World’s first emergency broadcast system using text messages
The Dutch government has just launched the world’s first nation-wide text message emergency alert system, called NL-Alert, which allows authorities to warn people within the immediate vicinity of an emergency situation (e.g. a major fire or flooding) by sending a text message to their mobile phones about what to do in that event.
All mobile phones users in the affected area will receive text messages automatically, as long as NL-Alert has been activated, the phone is switched on and has normal reception. It is also free to use and you do not need to register to use it.
Considering the goal is to keep people safe, I’m a bit surprised that the website is only in Dutch and that the warning messages will only be in Dutch, contrary to a lot of other less important government information about, oh, taxes. The other thing is, it assumes everyone has a mobile phone, but then again I assume that someone with a mobile phone will be decent enough to warn any phoneless person.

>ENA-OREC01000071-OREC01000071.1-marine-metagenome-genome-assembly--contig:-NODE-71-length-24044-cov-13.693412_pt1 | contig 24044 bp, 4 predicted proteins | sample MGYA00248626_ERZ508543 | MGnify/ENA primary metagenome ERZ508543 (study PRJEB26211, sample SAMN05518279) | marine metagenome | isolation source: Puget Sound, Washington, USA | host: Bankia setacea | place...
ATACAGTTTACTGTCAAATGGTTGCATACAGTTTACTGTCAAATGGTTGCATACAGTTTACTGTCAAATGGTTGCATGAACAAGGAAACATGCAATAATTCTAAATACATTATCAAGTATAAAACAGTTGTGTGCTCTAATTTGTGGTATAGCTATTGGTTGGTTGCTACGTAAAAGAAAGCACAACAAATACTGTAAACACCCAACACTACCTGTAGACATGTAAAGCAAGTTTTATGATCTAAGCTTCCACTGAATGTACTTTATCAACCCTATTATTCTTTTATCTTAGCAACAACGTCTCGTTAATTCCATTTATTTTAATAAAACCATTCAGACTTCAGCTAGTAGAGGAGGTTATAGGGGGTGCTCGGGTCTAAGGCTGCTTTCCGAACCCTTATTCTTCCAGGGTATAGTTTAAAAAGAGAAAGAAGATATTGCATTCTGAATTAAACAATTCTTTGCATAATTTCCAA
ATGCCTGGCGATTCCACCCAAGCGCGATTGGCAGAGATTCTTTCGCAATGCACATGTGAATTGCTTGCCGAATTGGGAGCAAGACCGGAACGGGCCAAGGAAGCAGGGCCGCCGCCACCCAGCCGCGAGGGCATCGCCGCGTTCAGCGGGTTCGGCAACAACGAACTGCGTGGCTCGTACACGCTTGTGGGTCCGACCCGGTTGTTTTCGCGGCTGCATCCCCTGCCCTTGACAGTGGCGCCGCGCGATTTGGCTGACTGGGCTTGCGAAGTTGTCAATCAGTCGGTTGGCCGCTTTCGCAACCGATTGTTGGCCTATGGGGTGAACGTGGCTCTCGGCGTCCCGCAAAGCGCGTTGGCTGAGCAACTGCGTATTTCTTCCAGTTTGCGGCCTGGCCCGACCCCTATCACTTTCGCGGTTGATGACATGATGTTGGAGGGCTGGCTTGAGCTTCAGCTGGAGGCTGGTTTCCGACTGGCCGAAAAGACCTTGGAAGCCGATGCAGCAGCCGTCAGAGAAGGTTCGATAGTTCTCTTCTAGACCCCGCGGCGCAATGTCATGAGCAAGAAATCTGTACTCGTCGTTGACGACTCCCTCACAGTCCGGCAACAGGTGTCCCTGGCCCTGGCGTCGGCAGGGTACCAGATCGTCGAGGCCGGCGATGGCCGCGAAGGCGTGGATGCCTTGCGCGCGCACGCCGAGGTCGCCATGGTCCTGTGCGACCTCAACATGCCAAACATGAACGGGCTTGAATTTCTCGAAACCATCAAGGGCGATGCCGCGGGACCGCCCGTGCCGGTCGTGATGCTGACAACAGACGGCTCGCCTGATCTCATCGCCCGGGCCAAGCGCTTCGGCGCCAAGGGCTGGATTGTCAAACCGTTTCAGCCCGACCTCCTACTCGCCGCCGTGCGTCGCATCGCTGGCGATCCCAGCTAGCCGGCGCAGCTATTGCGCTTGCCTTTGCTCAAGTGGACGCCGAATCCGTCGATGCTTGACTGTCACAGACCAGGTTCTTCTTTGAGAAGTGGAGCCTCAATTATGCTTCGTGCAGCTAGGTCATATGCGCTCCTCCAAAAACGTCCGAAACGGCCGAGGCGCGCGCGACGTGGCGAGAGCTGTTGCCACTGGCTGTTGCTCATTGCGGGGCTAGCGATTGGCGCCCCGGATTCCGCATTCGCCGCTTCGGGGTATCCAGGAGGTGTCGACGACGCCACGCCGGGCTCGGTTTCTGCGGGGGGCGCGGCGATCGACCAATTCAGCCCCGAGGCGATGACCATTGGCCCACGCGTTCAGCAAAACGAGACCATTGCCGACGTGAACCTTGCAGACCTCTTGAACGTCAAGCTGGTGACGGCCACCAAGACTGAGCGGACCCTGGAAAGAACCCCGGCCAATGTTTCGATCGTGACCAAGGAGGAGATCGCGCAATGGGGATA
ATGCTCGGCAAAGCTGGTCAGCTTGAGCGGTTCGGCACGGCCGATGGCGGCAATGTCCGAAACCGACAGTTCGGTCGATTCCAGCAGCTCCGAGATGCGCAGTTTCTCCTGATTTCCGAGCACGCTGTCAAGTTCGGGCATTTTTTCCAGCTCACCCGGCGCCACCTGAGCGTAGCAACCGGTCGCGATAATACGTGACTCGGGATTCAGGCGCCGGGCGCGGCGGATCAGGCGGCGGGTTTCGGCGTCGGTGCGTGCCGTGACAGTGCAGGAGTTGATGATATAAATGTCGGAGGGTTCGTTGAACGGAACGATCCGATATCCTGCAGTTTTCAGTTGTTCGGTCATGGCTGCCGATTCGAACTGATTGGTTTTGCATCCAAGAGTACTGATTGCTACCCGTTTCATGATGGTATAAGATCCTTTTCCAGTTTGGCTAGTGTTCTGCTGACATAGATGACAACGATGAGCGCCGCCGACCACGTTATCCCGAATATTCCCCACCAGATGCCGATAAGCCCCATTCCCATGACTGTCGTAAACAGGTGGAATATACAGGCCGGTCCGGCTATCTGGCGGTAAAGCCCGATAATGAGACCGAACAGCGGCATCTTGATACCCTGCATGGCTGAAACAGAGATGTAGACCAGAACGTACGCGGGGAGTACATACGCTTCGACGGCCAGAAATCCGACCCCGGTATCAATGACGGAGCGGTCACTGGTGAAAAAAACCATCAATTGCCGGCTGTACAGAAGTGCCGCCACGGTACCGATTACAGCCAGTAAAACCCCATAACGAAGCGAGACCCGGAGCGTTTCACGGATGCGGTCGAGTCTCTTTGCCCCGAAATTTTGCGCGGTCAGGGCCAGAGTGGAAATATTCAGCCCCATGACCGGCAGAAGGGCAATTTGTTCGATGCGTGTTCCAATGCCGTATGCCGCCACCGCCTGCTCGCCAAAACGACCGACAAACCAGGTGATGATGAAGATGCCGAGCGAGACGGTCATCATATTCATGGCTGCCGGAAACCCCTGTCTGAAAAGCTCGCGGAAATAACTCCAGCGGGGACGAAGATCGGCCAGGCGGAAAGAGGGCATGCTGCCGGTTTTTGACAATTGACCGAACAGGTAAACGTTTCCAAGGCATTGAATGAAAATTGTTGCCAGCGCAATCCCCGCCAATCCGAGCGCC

This seems like a very modern response to the quasi obsoleteness of television and radio for up to date information, which nobody except the elderly, housewives and the unemployed listen to during the day. Most major emergencies are often communicated by mobile phone to the media by Twitter and the likes, so it makes sense that the information from the government be broadcast by mobile phone. Granted, cell broadcasting is totally different than using the Internet, but both make use of mobile phones.
My phone, the HTC One X was already configured to receive cell broadcasting messages, a system which is designed to simultaneously deliver messages to multiple users in a specified area.